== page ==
But many of us are missing out on the feeling of being cared for and need to give it to ourselves. It’s part of the reparenting process that helps us get our needs met now, even when we never got them met in the past.

It’s true you have to love yourself before you can love anyone else well. A pleasure diet will help you show yourself that love and remind you of your worthiness.

You are worthy of receiving care and attention as much as you give it (more!). I’m currently engaging in a 21-day pleasure diet. Here are a few ideas that will keep your self care bucket full.

Ideas for a 21-day pleasure diet

  1. Eat a piece of quality chocolate.
  2. Take a luxurious bath.
  3. Order a lovely meal.
  4. Cook yourself a delicious dinner.
  5. Go window shopping without an agenda.
  6. Buy yourself some beautiful lingerie.
  7. Get a manicure.
  8. Get a blow out.
  9. Enjoy a pedicure.
  10. Indulge in a massage.
  11. Give yourself an essential oil massage.
  12. Walk in nature.
  13. Curl up and watch a cozy movie.
  14. Laugh out loud to animal videos.
  15. Listen to your favorite music.
  16. Dance.
  17. Read a light novel.
  18. Go out with a friend.
  19. Enjoy a cup of herbal tea.
  20. Visit an art gallery.
  21. Buy yourself fresh flowers.

How to approach trauma-informed self care

trauma-informed self care
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How do we care for ourselves when we never learned that we matter? That question differentiates trauma-informed self care from the everyday variety.

When you’ve grown up without the affirmation that you’re worthy of love and attention, self care becomes complex. It’s less about having the time or resources and more about having no idea what you need or want.

People pleasing may be so entrenched in you that you can’t imagine life without it. Setting boundaries may be so scary that you feel like you’ll die if someone pushes against them.

That’s why self care from a trauma-informed perspective encapsulates more than a to-do list of pampering activities. How do you get past the inner critic and pleaser to tap into your own needs?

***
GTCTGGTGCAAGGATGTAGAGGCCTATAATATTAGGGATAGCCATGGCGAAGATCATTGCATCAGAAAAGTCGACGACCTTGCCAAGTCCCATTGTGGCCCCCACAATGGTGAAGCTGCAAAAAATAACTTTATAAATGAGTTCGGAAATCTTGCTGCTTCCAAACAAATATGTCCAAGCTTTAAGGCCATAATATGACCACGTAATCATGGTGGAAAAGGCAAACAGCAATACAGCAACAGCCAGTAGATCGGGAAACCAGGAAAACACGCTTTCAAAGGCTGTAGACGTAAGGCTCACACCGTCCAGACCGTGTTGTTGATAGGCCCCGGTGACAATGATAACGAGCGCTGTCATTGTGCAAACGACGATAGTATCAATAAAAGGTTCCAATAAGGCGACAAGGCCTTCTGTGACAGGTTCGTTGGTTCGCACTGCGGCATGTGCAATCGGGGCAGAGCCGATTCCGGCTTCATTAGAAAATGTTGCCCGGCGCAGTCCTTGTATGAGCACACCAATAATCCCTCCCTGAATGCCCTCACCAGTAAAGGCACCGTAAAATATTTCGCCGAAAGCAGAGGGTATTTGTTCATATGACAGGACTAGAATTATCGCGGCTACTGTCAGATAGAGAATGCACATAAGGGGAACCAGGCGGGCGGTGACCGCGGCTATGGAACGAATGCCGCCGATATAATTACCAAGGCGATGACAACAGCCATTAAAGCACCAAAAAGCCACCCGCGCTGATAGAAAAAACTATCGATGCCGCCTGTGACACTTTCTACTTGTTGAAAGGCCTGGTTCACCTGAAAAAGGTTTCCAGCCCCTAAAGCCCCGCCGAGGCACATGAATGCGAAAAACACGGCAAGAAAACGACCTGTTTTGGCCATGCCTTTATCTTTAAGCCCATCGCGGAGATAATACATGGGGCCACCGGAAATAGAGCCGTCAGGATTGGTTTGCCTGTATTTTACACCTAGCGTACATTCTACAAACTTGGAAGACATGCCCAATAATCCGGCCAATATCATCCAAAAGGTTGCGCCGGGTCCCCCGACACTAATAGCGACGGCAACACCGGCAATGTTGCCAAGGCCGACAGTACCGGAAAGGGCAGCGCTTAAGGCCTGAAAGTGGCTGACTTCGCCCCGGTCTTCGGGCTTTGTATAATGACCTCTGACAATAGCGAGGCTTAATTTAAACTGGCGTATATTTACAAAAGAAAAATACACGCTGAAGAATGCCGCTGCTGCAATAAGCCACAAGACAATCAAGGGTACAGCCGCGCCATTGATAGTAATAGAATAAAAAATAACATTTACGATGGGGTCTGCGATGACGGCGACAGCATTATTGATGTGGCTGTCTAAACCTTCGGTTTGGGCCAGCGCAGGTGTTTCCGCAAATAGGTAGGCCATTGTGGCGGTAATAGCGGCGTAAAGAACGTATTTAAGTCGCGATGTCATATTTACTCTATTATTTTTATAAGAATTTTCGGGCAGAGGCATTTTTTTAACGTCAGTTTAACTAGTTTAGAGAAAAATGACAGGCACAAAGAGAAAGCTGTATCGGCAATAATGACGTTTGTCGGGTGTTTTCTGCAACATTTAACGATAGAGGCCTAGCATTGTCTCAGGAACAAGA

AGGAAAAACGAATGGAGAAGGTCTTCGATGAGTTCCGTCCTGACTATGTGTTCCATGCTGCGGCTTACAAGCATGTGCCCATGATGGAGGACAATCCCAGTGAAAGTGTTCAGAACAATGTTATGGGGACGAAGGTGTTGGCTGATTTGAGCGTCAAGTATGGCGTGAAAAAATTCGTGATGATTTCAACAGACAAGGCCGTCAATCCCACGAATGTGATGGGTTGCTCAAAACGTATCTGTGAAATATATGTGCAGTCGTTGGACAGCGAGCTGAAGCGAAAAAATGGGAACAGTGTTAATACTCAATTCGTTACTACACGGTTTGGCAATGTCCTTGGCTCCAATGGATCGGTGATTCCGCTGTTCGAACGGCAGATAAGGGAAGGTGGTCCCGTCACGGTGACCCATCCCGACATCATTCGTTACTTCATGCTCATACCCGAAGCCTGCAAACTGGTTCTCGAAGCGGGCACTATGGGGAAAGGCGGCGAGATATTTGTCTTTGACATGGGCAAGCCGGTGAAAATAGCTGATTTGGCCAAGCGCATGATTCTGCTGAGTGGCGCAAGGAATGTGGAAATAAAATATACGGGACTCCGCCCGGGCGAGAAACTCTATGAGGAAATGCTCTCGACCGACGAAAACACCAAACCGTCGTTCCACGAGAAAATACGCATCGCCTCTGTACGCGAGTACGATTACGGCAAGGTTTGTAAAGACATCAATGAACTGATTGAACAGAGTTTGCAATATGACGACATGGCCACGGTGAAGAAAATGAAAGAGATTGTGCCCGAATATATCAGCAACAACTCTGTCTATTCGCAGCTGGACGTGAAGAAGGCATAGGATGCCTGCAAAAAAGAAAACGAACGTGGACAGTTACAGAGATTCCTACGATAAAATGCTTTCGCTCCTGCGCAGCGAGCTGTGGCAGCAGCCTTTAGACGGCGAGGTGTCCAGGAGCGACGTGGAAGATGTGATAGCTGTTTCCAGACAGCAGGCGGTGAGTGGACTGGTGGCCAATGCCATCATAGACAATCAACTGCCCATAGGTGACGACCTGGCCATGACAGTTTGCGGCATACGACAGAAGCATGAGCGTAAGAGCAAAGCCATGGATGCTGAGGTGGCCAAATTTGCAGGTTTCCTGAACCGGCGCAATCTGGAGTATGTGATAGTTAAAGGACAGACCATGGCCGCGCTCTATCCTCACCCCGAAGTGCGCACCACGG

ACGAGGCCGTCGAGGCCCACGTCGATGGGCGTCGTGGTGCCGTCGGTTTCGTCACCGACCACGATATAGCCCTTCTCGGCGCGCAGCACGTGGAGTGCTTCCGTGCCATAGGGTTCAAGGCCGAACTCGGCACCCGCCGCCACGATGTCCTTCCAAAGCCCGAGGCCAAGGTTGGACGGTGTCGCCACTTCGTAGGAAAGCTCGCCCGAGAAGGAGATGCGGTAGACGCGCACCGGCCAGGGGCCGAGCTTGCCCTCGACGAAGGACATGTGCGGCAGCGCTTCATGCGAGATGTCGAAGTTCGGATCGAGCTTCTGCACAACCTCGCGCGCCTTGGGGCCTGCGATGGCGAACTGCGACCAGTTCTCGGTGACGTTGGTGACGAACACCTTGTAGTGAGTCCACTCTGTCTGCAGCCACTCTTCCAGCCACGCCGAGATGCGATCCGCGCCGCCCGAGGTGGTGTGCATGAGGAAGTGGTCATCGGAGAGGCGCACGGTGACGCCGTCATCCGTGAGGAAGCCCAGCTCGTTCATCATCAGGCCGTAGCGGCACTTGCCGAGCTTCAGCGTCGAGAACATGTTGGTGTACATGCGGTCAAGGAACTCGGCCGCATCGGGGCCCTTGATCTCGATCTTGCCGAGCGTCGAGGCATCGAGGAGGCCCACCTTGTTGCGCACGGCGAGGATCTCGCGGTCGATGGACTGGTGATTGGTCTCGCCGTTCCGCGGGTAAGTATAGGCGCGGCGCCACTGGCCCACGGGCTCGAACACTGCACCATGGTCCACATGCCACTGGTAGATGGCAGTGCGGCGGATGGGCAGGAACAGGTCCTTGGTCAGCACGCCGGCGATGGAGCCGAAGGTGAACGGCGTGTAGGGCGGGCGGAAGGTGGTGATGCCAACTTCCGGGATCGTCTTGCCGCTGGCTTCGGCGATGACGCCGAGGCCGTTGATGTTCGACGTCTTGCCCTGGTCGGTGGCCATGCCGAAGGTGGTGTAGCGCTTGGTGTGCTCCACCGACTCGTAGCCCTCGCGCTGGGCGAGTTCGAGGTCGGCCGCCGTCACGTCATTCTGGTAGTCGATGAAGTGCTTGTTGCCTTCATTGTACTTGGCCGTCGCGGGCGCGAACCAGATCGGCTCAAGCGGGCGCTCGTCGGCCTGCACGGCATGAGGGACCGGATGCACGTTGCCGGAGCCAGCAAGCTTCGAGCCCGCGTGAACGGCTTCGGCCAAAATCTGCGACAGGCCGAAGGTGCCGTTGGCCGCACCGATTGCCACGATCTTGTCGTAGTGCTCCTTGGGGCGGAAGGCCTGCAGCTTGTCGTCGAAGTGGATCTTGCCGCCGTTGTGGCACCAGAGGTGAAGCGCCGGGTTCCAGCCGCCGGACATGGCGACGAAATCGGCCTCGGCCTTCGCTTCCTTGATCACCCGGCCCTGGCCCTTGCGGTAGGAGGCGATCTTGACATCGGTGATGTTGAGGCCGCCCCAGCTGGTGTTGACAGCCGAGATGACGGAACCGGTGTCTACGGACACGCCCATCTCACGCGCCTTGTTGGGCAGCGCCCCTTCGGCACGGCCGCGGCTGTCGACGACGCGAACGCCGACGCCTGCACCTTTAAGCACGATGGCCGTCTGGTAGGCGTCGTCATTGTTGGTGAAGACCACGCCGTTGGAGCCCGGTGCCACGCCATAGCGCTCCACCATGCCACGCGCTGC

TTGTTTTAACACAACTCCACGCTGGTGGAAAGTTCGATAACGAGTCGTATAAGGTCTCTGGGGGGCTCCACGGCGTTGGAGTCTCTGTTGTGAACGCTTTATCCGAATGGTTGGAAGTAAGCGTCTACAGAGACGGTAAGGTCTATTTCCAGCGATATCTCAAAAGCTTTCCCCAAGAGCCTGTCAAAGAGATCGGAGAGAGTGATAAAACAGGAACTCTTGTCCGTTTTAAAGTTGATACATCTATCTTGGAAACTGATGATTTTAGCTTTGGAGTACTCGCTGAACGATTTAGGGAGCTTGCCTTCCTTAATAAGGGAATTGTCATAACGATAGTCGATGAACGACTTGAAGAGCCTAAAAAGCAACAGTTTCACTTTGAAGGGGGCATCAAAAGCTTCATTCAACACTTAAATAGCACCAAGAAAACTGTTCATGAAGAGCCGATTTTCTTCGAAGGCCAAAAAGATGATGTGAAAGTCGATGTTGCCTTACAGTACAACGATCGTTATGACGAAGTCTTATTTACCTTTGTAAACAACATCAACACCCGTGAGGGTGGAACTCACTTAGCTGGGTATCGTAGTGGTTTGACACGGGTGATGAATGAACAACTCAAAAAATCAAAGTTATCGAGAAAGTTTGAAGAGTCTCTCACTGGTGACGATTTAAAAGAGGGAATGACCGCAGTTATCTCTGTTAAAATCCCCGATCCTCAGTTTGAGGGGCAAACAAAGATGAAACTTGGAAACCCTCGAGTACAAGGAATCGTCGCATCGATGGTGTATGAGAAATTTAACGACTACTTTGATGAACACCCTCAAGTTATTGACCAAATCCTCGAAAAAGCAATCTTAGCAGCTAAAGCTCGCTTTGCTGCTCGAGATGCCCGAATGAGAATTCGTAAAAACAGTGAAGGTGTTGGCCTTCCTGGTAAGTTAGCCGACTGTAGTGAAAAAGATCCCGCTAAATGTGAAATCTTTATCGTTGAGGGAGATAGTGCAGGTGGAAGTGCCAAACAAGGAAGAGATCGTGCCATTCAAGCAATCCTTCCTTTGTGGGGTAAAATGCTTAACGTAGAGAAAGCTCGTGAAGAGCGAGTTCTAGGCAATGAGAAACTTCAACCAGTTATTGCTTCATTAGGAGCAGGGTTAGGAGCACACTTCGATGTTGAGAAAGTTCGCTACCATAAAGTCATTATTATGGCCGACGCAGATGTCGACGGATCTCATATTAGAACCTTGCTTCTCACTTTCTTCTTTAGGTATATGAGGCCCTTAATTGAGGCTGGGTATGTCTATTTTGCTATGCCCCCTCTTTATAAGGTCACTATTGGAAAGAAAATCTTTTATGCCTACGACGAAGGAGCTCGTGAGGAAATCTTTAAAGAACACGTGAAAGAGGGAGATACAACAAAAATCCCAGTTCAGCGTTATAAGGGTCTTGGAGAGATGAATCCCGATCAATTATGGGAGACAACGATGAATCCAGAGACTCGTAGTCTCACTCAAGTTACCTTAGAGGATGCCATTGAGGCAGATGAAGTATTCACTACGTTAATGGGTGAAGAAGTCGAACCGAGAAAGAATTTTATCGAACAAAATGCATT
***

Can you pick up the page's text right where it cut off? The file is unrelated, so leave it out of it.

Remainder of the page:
Asking “what do I need in this moment” may be a loaded question. Trauma-induced brain fog can make it impossible to think clearly enough to answer the question.

When you’ve been primed all your life to focus on others’ needs and wants, turning that radar within feels like navigating foreign territory. Because it is.

You’ve become an expert at discerning other people’s desires and catering to those. You’re attuned to the smallest change in facial expression and will adjust yourself accordingly.

Who are you if you’re not fitting yourself into what other people need? That’s why self care for individuals with complex PTSD can feel harder than maintaining the status quo of self abandonment.

Because self care requires boundary setting and that invites conflict and anger from others. When you’ve been primed to experience such rejection as a type of death, it’s no wonder self care goes to the backburner. It doesn’t feel good at first!

What is trauma-informed self care?

trauma-informed self care

Trauma-informed self care means acknowledging how difficult it is for you to prioritize your own needs. And stop shaming yourself for how you should feel and what you should be doing.

Shaming yourself for your perfectly valid feelings only adds another layer of negative emotion. Start with compassion for yourself for how difficult it is to set boundaries and why that may be so.

What happened in the past that made self care and boundaries feel fraught with danger? Or that made it difficult to even imagine what self care looks like for you?

Besides self compassion, you might take some time alone and make a list of your likes and dislikes. Add something from the like list to your life and eliminate something from the dislike list.

This will help you tune into what you want, which others may have buried with all their demands on you. The simple act of sitting by yourself for a few minutes without an agenda may bring up some useful information about how to care for yourself.

Trauma-informed self care starts with an internal journey of getting to know yourself. It requires understanding who you are outside of the role you’ve been assigned in your family and life.

Is there one small boundary you can set to exercise your self care muscle? The low-hanging fruit, so to speak, of saying no to something low pressure. And can you honor that no even when others’ challenge it?

Gradually you’ll work up to bigger no’s as you learn to give yourself the love you may not have received as a child. You’ll stop abandoning yourself in favor of others and your life will improve as a result.